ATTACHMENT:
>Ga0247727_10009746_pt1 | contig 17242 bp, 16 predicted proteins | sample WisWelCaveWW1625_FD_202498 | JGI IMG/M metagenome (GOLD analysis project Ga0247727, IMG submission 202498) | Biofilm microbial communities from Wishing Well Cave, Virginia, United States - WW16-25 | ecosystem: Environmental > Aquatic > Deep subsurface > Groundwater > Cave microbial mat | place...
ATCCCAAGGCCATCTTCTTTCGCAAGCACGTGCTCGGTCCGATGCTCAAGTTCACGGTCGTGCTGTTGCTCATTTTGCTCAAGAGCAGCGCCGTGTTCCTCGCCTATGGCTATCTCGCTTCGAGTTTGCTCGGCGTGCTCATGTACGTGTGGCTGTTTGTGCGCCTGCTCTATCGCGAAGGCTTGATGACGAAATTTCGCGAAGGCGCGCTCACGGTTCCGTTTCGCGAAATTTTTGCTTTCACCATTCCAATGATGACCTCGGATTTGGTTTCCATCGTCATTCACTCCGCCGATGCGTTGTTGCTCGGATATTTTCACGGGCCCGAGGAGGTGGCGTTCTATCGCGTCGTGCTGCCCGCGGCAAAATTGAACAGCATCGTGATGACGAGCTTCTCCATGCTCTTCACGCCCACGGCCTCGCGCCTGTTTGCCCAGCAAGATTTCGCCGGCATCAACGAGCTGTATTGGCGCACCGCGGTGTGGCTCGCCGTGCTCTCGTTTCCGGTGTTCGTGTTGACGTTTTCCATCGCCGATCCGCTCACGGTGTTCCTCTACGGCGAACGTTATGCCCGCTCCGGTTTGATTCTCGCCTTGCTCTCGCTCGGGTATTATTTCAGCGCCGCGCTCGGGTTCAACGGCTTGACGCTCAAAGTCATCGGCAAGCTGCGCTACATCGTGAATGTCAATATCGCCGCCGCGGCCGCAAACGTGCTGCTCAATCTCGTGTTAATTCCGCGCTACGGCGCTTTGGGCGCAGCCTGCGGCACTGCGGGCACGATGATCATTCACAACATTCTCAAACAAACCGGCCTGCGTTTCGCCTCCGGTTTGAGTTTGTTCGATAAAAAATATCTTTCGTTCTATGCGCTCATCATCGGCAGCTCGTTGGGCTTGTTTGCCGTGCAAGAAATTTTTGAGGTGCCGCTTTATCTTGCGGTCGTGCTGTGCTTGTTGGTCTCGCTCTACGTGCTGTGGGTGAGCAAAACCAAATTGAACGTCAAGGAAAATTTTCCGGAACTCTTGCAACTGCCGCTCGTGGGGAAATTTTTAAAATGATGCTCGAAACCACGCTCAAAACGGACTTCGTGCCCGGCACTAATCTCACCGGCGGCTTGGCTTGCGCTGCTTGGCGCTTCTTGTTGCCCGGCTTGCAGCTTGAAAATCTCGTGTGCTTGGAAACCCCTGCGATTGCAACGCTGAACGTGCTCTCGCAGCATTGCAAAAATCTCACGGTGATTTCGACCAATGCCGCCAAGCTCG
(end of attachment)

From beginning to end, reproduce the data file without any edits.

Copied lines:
>Ga0247727_10009746_pt1 | contig 17242 bp, 16 predicted proteins | sample WisWelCaveWW1625_FD_202498 | JGI IMG/M metagenome (GOLD analysis project Ga0247727, IMG submission 202498) | Biofilm microbial communities from Wishing Well Cave, Virginia, United States - WW16-25 | ecosystem: Environmental > Aquatic > Deep subsurface > Groundwater > Cave microbial mat | place...
ATCCCAAGGCCATCTTCTTTCGCAAGCACGTGCTCGGTCCGATGCTCAAGTTCACGGTCGTGCTGTTGCTCATTTTGCTCAAGAGCAGCGCCGTGTTCCTCGCCTATGGCTATCTCGCTTCGAGTTTGCTCGGCGTGCTCATGTACGTGTGGCTGTTTGTGCGCCTGCTCTATCGCGAAGGCTTGATGACGAAATTTCGCGAAGGCGCGCTCACGGTTCCGTTTCGCGAAATTTTTGCTTTCACCATTCCAATGATGACCTCGGATTTGGTTTCCATCGTCATTCACTCCGCCGATGCGTTGTTGCTCGGATATTTTCACGGGCCCGAGGAGGTGGCGTTCTATCGCGTCGTGCTGCCCGCGGCAAAATTGAACAGCATCGTGATGACGAGCTTCTCCATGCTCTTCACGCCCACGGCCTCGCGCCTGTTTGCCCAGCAAGATTTCGCCGGCATCAACGAGCTGTATTGGCGCACCGCGGTGTGGCTCGCCGTGCTCTCGTTTCCGGTGTTCGTGTTGACGTTTTCCATCGCCGATCCGCTCACGGTGTTCCTCTACGGCGAACGTTATGCCCGCTCCGGTTTGATTCTCGCCTTGCTCTCGCTCGGGTATTATTTCAGCGCCGCGCTCGGGTTCAACGGCTTGACGCTCAAAGTCATCGGCAAGCTGCGCTACATCGTGAATGTCAATATCGCCGCCGCGGCCGCAAACGTGCTGCTCAATCTCGTGTTAATTCCGCGCTACGGCGCTTTGGGCGCAGCCTGCGGCACTGCGGGCACGATGATCATTCACAACATTCTCAAACAAACCGGCCTGCGTTTCGCCTCCGGTTTGAGTTTGTTCGATAAAAAATATCTTTCGTTCTATGCGCTCATCATCGGCAGCTCGTTGGGCTTGTTTGCCGTGCAAGAAATTTTTGAGGTGCCGCTTTATCTTGCGGTCGTGCTGTGCTTGTTGGTCTCGCTCTACGTGCTGTGGGTGAGCAAAACCAAATTGAACGTCAAGGAAAATTTTCCGGAACTCTTGCAACTGCCGCTCGTGGGGAAATTTTTAAAATGATGCTCGAAACCACGCTCAAAACGGACTTCGTGCCCGGCACTAATCTCACCGGCGGCTTGGCTTGCGCTGCTTGGCGCTTCTTGTTGCCCGGCTTGCAGCTTGAAAATCTCGTGTGCTTGGAAACCCCTGCGATTGCAACGCTGAACGTGCTCTCGCAGCATTGCAAAAATCTCACGGTGATTTCGACCAATGCCGCCAAGCTCG